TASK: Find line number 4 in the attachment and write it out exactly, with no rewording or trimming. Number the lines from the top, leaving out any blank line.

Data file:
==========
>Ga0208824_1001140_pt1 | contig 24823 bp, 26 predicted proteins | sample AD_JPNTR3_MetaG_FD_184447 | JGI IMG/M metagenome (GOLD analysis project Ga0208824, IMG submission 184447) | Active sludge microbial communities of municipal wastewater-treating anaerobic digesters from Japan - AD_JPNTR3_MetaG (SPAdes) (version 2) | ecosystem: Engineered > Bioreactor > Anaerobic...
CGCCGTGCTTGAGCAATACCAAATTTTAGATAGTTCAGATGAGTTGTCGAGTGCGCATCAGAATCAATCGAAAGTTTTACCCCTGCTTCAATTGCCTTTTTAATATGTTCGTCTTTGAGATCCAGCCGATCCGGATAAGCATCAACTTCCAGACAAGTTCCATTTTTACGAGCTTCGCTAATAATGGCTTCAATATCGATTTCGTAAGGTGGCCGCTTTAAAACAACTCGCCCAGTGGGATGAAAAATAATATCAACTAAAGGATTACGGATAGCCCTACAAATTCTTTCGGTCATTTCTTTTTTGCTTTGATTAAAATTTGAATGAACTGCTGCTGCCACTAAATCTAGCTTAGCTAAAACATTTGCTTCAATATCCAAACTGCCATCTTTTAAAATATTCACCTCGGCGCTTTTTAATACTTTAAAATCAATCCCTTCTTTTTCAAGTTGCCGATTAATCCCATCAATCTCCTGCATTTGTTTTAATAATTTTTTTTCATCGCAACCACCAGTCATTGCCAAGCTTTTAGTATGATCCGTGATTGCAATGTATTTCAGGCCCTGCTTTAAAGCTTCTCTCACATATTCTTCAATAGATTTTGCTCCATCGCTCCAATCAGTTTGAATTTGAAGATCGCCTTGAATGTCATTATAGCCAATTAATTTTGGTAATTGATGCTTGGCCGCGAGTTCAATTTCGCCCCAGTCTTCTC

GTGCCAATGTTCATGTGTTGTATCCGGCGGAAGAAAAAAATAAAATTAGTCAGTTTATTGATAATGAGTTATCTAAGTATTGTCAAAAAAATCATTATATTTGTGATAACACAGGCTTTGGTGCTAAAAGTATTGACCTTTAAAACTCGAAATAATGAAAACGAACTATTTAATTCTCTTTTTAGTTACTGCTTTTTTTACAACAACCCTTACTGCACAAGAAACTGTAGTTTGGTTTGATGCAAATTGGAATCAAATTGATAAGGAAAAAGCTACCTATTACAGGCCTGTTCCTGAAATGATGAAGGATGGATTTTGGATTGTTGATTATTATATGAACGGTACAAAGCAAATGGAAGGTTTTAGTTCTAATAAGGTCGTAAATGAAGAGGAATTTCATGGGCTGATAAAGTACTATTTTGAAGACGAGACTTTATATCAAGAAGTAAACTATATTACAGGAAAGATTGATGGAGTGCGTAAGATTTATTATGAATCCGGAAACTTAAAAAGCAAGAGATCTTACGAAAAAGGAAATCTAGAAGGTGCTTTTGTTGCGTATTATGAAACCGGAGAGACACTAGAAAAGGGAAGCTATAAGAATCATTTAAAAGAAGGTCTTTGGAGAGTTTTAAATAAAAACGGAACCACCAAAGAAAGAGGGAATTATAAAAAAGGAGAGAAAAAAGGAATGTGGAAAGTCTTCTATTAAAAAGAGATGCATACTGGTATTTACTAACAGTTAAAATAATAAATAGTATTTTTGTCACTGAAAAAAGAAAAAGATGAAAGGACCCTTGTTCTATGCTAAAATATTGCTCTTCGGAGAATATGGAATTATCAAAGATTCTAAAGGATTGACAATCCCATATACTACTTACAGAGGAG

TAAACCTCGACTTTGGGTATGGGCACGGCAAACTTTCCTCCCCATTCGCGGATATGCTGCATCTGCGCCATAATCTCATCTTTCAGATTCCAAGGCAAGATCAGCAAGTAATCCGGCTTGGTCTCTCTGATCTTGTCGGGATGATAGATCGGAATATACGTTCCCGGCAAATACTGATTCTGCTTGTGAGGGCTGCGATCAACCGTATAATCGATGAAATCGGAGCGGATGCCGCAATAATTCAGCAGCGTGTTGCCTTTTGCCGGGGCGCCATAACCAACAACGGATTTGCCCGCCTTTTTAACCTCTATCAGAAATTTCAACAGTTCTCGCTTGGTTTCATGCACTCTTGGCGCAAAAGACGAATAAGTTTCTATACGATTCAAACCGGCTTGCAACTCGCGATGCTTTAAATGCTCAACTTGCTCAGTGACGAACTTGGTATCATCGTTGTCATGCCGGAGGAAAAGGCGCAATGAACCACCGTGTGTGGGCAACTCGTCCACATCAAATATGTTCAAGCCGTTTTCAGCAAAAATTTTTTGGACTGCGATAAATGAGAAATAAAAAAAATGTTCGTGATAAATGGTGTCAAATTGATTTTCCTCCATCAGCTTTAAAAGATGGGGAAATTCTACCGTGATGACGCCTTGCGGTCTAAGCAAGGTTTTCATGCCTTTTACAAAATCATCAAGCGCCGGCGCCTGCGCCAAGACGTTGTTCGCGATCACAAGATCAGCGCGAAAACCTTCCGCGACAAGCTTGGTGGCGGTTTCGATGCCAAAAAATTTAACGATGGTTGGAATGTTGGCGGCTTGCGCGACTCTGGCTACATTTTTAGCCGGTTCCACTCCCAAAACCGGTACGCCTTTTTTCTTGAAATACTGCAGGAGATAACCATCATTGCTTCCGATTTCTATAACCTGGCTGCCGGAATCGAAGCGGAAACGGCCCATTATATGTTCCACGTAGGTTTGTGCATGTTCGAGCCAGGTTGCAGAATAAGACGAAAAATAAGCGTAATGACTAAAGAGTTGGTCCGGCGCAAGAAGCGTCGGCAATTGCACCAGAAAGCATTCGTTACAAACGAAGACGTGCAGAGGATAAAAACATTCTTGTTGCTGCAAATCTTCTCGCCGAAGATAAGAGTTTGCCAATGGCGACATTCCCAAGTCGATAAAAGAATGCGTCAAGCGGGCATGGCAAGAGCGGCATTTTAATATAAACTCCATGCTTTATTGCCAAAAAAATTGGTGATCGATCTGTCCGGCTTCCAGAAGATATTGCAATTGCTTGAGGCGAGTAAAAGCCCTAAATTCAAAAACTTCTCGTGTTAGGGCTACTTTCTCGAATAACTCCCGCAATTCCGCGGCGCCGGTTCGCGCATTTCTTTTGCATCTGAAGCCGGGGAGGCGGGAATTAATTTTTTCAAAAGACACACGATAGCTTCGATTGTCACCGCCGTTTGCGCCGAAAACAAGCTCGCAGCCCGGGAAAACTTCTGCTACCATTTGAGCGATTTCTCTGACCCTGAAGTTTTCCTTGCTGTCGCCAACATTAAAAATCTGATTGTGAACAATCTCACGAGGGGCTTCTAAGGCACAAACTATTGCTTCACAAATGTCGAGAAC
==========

TAAACCTCGACTTTGGGTATGGGCACGGCAAACTTTCCTCCCCATTCGCGGATATGCTGCATCTGCGCCATAATCTCATCTTTCAGATTCCAAGGCAAGATCAGCAAGTAATCCGGCTTGGTCTCTCTGATCTTGTCGGGATGATAGATCGGAATATACGTTCCCGGCAAATACTGATTCTGCTTGTGAGGGCTGCGATCAACCGTATAATCGATGAAATCGGAGCGGATGCCGCAATAATTCAGCAGCGTGTTGCCTTTTGCCGGGGCGCCATAACCAACAACGGATTTGCCCGCCTTTTTAACCTCTATCAGAAATTTCAACAGTTCTCGCTTGGTTTCATGCACTCTTGGCGCAAAAGACGAATAAGTTTCTATACGATTCAAACCGGCTTGCAACTCGCGATGCTTTAAATGCTCAACTTGCTCAGTGACGAACTTGGTATCATCGTTGTCATGCCGGAGGAAAAGGCGCAATGAACCACCGTGTGTGGGCAACTCGTCCACATCAAATATGTTCAAGCCGTTTTCAGCAAAAATTTTTTGGACTGCGATAAATGAGAAATAAAAAAAATGTTCGTGATAAATGGTGTCAAATTGATTTTCCTCCATCAGCTTTAAAAGATGGGGAAATTCTACCGTGATGACGCCTTGCGGTCTAAGCAAGGTTTTCATGCCTTTTACAAAATCATCAAGCGCCGGCGCCTGCGCCAAGACGTTGTTCGCGATCACAAGATCAGCGCGAAAACCTTCCGCGACAAGCTTGGTGGCGGTTTCGATGCCAAAAAATTTAACGATGGTTGGAATGTTGGCGGCTTGCGCGACTCTGGCTACATTTTTAGCCGGTTCCACTCCCAAAACCGGTACGCCTTTTTTCTTGAAATACTGCAGGAGATAACCATCATTGCTTCCGATTTCTATAACCTGGCTGCCGGAATCGAAGCGGAAACGGCCCATTATATGTTCCACGTAGGTTTGTGCATGTTCGAGCCAGGTTGCAGAATAAGACGAAAAATAAGCGTAATGACTAAAGAGTTGGTCCGGCGCAAGAAGCGTCGGCAATTGCACCAGAAAGCATTCGTTACAAACGAAGACGTGCAGAGGATAAAAACATTCTTGTTGCTGCAAATCTTCTCGCCGAAGATAAGAGTTTGCCAATGGCGACATTCCCAAGTCGATAAAAGAATGCGTCAAGCGGGCATGGCAAGAGCGGCATTTTAATATAAACTCCATGCTTTATTGCCAAAAAAATTGGTGATCGATCTGTCCGGCTTCCAGAAGATATTGCAATTGCTTGAGGCGAGTAAAAGCCCTAAATTCAAAAACTTCTCGTGTTAGGGCTACTTTCTCGAATAACTCCCGCAATTCCGCGGCGCCGGTTCGCGCATTTCTTTTGCATCTGAAGCCGGGGAGGCGGGAATTAATTTTTTCAAAAGACACACGATAGCTTCGATTGTCACCGCCGTTTGCGCCGAAAACAAGCTCGCAGCCCGGGAAAACTTCTGCTACCATTTGAGCGATTTCTCTGACCCTGAAGTTTTCCTTGCTGTCGCCAACATTAAAAATCTGATTGTGAACAATCTCACGAGGGGCTTCTAAGGCACAAACTATTGCTTCACAAATGTCGAGAAC